Pandemic-induced job losses reduce by 70% – GSS report

  • But 46,000 businesses still closed

The number of job losses experienced in the country as a result of the coronavirus pandemic has reduced significantly by more than 70 percent after the lockdown and other restrictions were eased by government, the latest COVID-19 Rapid Firm Tracker published by the Ghana Statistical Service (GSS) has shown.

According to the survey, which was carried out in 3,658 firms across different localities of the country, an estimated 11,986 – representing 0.4 percent of workers – lost their jobs in August/September compared with 41,952 in May/June, which represented 1.4 percent of workers. This can be attributed to a persistent decline in sales revenue and the full or partial closure of some businesses despite the easing of COVID-19-related restrictions.

Though the situation has improved from the previous survey, the tracker indicates an estimated GH¢85.5million decline in sales was recorded in August/September compared with the GH¢115.2 million fall in May/June.

Many firms, according to the survey, have adopted reduced wages and salaries or reduced working hours as cost-cutting measures. About 297,088 estimated workers had their wages reduced in August-September, while 230,361 estimated workers had reductions in their working hours. Workers in the trade sector were the most seriously affected.

Again, cash-flow problems persist, with 7 out of 10 firms reporting a deterioration in their cash flows; an indication of continuing weakness, the report adds.

Recommendations given in the tracker advise that policies are needed to support firms in both the short- and medium-terms.

“The continued decrease in demand, as well as difficulties in financing cash shortfalls, put many firms in a difficult position. Firms continue to report that measures aimed at improving liquidity (subsidised interest rates, cash transfers and deferral of payments) are the most desired policies.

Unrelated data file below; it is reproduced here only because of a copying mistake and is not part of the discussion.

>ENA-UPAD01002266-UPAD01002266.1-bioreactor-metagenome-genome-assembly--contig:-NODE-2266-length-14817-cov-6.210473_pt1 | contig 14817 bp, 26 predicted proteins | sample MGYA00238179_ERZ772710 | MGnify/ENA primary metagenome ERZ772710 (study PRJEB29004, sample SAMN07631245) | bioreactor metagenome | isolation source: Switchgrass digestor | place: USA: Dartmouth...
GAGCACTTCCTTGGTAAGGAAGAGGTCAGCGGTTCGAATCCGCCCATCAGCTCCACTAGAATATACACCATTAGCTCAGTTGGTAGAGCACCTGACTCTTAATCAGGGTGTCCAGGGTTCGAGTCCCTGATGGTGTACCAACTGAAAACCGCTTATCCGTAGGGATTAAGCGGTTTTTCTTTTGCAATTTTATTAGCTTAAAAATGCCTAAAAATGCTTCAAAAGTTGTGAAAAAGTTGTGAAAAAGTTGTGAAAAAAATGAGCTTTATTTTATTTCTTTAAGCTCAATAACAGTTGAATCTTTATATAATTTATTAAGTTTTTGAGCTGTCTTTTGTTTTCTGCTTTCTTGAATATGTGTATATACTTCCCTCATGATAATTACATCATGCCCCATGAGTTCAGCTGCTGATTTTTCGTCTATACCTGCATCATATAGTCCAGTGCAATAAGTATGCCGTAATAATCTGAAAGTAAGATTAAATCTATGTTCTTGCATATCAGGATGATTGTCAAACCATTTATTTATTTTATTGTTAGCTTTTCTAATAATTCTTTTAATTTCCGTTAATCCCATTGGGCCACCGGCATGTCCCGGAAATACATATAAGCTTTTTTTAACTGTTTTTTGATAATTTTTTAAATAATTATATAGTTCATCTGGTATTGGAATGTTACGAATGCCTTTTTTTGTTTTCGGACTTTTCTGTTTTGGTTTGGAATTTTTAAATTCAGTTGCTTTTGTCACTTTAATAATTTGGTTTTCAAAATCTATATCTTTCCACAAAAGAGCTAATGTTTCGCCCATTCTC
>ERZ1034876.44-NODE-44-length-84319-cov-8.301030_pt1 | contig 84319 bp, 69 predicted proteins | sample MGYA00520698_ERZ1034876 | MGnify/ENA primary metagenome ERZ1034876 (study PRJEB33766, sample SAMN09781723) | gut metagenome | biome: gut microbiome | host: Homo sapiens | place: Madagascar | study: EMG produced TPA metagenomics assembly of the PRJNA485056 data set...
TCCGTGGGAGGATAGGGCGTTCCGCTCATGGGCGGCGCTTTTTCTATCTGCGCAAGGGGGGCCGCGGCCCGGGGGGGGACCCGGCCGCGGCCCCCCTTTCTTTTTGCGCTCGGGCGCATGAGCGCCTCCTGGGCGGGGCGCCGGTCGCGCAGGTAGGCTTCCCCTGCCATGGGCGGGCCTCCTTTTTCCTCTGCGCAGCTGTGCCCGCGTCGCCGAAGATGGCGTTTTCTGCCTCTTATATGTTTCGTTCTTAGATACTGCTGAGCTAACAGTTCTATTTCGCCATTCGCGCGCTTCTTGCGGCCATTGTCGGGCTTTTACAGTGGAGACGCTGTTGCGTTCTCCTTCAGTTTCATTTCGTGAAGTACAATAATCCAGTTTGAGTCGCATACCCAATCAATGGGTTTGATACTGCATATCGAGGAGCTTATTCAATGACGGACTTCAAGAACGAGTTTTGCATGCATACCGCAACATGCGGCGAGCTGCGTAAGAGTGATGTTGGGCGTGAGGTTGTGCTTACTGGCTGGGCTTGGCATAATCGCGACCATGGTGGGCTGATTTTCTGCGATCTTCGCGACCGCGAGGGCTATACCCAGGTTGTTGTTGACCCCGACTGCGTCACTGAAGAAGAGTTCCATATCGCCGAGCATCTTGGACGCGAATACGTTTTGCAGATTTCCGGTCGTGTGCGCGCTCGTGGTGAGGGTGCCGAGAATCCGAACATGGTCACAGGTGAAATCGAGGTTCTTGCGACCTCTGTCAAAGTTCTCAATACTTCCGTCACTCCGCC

“In the medium- and longer-term, steps should be taken with policies that support the private sector in the recovery stage from the pandemic, and with credit guarantee schemes for those accessing finance, assistance with input procurement, and trade facilitation,” the report stated.

Again, even though the survey shows firms which benefitted from government support almost tripled, compared to the first-round results (up from 3 percent in the first-round survey), surprisingly, many firms continue to indicate that they were not aware of support programmes; suggesting the need for increased promotion of awareness and clarity on the guidelines and requirements of current programmes.

The progress thus far

Compared to the May/June report, it can be observed that significant progress has been made in the recovery process, as that report showed the lockdown measures and other restrictions imposed by government to contain the spread of the virus resulted in about 72 percent of businesses experiencing a decline in production; while 90 percent them also saw drastic decline in sales.

Besides decline in production and sales, another area heavily impacted is labour, as the tracker shows about 36 percent of the businesses experienced labour shortages. Prices, on the hand, increased -with food and non-alcoholic beverages experiencing the highest price increase of 4.8 percent.

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